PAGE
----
In this series of articles, we are going to examine the faux grilles, air intakes, scoops, inlets, exhausts, skid plates, and decorative elements pretending to be something they are not.
The goal isn’t to take pot shots at automotive designers, as in most cases their “cheats” make the car look more stylish.
Instead, we want to reveal the functional and decorative elements of a car’s bodywork as the latter become more common.
This week we are going to examine the new Audi RS6 Avant. But before we move on to the design, let’s see the technical data.
The fourth generation of the Audi RS6 Avant was launched at the 2019 Frankfurt motor show as the flagship of the A6 range.
It’s fitted with a twin-turbo 4.0-litre V8 engine producing 441kW of power and 800Nm of torque, working together with a 48V mild-hybrid system. An eight-speed automatic transmission sends power to a quattro permanent all-wheel drive system, as well as the optional quattro sport differential on the rear axle.
Thanks to all that, the car accelerates from 0-100 km/h in 3.6 seconds while top speed is electronically limited to 305km/h with the optional dynamic package plus.
The RS6 is equipped with adaptive air suspension which lowers when needed, or the optional and even more capable RS sport air suspension with Dynamic Ride Control system.
This can also be combined with the optional dynamic all-wheel steering. The standard RS baking system consists of ventilated and perforated discs, however, there is also the optional ceramic brakes with even larger discs and callipers painted in grey, red, or blue.
The behaviour of the car can be toggled through six different drive modes.
Visually, the RS6 can be easily distinguished by the more down-to-earth versions of the A6 thanks to an ultra-aggressive bodykit. From every angle, it is clear that this car is focused on performance, even though its station-wagon body style can be misleading to the untrained eye.
Audi claims that the only body panels shared with the A6 Avant are the front doors, the roof and the tailgate.
At the front, the darkened headlights with Matrix LED tech (optional) are shared with the A7, and sport a cleaner design than on the A6/S6. The bonnet has additional dynamic lines creating a soft bulge that hints on the powerful engine sitting underneath.
Between the bonnet and the grille, we find non-functional “quattro” slits which have become the signature design element of all the latest Audi models.
The front bumper is dominated by the wide, hexagonal Singleframe grille finished in gloss black. As you can see from the image above, a part of the grille is blocked (area highlighted in red), housing the licence plates and the sensors, even though it is dressed on the same honeycomb structure for a meaner look.
The huge – and almost fully functional – side inlets on the front bumper, are inspired by the Audi R8 and feature vertical blades on each side.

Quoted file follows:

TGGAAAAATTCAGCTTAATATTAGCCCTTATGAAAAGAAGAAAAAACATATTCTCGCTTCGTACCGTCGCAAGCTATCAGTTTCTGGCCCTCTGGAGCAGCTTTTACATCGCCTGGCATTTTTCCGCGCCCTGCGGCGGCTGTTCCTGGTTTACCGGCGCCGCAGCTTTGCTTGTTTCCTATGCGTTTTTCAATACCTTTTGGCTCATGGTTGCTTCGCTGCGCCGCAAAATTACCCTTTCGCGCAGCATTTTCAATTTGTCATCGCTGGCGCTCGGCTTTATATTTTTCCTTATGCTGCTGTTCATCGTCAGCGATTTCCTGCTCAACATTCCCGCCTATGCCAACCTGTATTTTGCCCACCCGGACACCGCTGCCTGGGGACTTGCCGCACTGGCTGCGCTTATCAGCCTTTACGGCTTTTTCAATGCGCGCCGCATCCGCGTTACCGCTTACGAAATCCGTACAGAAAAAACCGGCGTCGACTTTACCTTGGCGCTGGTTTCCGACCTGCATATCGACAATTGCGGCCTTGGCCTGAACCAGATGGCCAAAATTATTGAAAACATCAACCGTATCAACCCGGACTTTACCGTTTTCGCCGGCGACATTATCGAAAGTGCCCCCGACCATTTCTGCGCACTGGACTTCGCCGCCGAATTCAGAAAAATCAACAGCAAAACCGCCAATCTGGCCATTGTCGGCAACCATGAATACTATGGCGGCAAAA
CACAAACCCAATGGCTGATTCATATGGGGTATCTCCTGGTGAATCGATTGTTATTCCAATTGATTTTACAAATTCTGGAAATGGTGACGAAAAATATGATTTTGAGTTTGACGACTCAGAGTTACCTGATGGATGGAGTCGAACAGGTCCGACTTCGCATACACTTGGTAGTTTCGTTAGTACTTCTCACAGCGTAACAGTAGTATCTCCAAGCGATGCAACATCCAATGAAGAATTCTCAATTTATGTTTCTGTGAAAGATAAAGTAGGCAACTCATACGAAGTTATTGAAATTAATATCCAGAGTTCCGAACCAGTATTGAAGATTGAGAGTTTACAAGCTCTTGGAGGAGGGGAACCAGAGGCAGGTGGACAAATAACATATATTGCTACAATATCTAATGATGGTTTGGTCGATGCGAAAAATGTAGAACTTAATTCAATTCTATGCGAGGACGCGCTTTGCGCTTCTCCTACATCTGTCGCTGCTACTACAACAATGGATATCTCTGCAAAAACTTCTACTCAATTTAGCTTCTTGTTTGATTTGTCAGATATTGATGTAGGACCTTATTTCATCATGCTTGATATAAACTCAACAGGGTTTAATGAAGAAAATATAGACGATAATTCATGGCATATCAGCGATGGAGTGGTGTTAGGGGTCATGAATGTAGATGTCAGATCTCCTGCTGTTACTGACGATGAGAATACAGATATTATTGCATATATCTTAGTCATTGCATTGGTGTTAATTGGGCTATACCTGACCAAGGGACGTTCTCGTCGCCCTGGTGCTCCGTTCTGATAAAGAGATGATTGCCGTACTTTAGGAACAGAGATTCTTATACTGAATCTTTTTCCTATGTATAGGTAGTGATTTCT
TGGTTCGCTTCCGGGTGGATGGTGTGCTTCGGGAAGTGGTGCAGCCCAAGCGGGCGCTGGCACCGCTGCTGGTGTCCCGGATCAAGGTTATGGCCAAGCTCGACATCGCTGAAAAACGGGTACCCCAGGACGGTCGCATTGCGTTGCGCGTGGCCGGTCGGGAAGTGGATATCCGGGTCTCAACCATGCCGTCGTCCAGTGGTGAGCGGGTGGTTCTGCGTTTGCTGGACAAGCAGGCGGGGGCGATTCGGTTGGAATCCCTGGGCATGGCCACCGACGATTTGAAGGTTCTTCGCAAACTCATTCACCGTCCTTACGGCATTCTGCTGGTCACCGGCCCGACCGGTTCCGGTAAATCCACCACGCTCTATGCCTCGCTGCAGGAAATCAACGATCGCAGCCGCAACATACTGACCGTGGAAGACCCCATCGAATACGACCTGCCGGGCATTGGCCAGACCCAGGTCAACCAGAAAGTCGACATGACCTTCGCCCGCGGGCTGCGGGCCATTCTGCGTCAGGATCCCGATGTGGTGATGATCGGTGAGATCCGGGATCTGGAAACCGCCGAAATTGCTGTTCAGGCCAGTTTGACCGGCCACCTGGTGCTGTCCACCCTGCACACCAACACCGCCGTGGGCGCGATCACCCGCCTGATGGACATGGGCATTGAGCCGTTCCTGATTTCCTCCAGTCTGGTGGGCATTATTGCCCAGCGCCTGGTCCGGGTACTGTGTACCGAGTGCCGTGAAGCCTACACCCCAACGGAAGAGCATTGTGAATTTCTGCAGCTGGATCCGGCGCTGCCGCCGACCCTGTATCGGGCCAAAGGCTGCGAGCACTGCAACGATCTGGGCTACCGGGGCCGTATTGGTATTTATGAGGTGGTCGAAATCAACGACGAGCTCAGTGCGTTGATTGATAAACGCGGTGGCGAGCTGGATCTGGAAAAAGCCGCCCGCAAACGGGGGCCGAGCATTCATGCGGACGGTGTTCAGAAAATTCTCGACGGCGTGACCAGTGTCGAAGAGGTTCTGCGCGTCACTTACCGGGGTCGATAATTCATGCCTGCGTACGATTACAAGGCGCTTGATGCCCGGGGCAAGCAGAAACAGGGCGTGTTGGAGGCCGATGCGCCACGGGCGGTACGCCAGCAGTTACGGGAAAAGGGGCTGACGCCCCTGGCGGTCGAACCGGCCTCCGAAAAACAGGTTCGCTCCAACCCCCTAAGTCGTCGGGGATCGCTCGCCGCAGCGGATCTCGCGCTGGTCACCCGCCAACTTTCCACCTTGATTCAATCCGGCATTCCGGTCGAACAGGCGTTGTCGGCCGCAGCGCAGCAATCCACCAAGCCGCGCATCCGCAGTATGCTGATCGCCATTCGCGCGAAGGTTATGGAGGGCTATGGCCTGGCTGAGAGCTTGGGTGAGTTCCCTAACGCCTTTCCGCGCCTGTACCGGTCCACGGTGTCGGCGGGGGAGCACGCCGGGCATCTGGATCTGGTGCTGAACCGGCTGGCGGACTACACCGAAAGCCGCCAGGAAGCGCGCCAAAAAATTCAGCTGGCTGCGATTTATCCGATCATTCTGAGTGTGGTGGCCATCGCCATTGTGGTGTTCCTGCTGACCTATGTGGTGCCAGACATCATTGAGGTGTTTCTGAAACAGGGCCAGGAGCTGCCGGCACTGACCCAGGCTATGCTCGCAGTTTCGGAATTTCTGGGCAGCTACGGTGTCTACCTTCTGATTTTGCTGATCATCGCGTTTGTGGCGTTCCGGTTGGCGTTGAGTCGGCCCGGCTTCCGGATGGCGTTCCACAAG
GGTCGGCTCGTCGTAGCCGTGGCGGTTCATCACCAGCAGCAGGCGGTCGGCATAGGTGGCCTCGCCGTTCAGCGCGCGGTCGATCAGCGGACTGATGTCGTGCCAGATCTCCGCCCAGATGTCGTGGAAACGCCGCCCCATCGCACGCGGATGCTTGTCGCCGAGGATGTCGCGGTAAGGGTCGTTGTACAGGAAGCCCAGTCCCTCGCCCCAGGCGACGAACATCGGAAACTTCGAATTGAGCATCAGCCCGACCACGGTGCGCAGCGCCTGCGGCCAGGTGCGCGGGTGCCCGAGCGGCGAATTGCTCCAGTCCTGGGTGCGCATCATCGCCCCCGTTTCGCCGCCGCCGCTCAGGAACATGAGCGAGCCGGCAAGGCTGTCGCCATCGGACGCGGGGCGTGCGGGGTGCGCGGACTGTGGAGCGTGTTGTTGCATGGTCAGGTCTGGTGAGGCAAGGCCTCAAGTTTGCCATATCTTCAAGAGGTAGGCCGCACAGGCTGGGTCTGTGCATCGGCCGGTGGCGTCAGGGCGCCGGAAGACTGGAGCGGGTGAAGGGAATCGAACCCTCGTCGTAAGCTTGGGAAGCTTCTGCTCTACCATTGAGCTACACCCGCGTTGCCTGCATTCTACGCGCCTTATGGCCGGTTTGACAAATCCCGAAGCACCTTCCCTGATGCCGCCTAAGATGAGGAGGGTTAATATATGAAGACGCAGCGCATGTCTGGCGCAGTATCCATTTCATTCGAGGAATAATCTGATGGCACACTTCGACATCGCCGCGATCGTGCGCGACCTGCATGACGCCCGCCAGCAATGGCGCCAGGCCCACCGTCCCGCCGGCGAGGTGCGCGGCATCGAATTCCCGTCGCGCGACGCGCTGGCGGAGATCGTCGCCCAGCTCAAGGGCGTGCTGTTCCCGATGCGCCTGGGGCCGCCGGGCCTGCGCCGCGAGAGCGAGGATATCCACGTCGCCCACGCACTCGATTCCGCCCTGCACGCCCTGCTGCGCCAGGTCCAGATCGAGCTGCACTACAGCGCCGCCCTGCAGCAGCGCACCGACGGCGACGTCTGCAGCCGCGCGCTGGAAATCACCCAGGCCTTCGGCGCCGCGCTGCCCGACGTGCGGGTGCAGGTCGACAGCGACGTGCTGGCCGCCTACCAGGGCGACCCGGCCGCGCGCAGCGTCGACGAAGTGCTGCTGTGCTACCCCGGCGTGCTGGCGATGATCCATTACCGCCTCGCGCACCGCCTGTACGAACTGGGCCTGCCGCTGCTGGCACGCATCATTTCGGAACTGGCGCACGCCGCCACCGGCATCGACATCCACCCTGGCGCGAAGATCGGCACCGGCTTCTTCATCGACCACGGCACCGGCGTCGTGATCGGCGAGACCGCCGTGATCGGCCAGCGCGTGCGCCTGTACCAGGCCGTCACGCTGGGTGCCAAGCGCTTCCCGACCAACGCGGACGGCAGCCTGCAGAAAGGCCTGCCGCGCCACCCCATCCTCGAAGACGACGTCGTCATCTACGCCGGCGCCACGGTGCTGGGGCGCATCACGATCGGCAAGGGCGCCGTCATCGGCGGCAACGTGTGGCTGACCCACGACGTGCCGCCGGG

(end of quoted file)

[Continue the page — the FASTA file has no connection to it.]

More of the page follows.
On the profile, the flared wheel arches (front and rear) add 40mm to the width of the car. In order to better integrate them with the bodywork, Audi designers changed the design of the rear doors and added side sill extensions.
Those elements bring greater focus on the RS-specific 21- or 22-inch wheels which contribute to the enhanced proportions, making the RS6 Avant look more planted while showcasing the large brakes.
Moving over at the back, there is a rather discreet – but also electrically extended – roof spoiler covering part of the sloping rear window.
The LED graphics on the taillights provide a high-tech look while the RS-specific rear bumper is a lot more prominent – not only compared to the regular A6 Avant, but also to the sporty S6 Avant. The star here is the matte aluminium diffuser trim blade which surrounds non-functional inlets (highlighted in red).
Another signature design feature of the RS models is the dual oval-shaped tailpipes finished in chrome or gloss black. On the RS6, they are some of the largest we have ever seen on a stock production car and surprisingly, they are fully functional.
A closer examination reveals the active valves on the outer side of each exhaust pipe, which allows for a more intense roaring sound when the driver selects the RS driving modes.
The front blades along the front splitter, the side sill inserts, and the rear diffuser trim can be specified in three different trims – matte aluminium, gloss black, or gloss carbon fibre (highlighted in green on the image above).
In similar fashion, the roof rails, the side window frame, the mirror caps, the Audi rings and the RS logos can be finished in either matte aluminium or black accents in order to match the rest of the aero components.
Inside the cabin, the sporty touches include a flat-bottom perforated sport leather steering wheel, aluminium gearshift paddles, illuminated door sills, sport seats dressed in a combination of Nappa leather and Alcantara (optionally trimmed in perforated Valcona leather), coloured belt straps, contrasting stitching and inlays in (real) carbon fibre, wood or matt aluminium trim.
Additionally, the 12.3-inch Audi virtual cockpit, the 10.1-inch central touchscreen and the optional head-up display, feature RS-specific graphics, providing some extra information on the current status of the car which can be useful on a track day or during spirited driving.
It seems that most of the high-grade materials used in the RS6 are exactly what they look like. Generally speaking, it is difficult not to acknowledge Audi’s great work in the quality, fit and finish of the interior.
Design-wise, the only “misleading” feature is the continuous strip on the top edge of the dashboard which looks like a continuous air vent – obviously it is a commonly used styling trick to make the dashboard appear wider and sleeker.
Last but not least we shall not forget that behind the power tailgate, there is a practical luggage space ranging from 565L in a five-seat layout, up to 1680L when the rear seats are folded.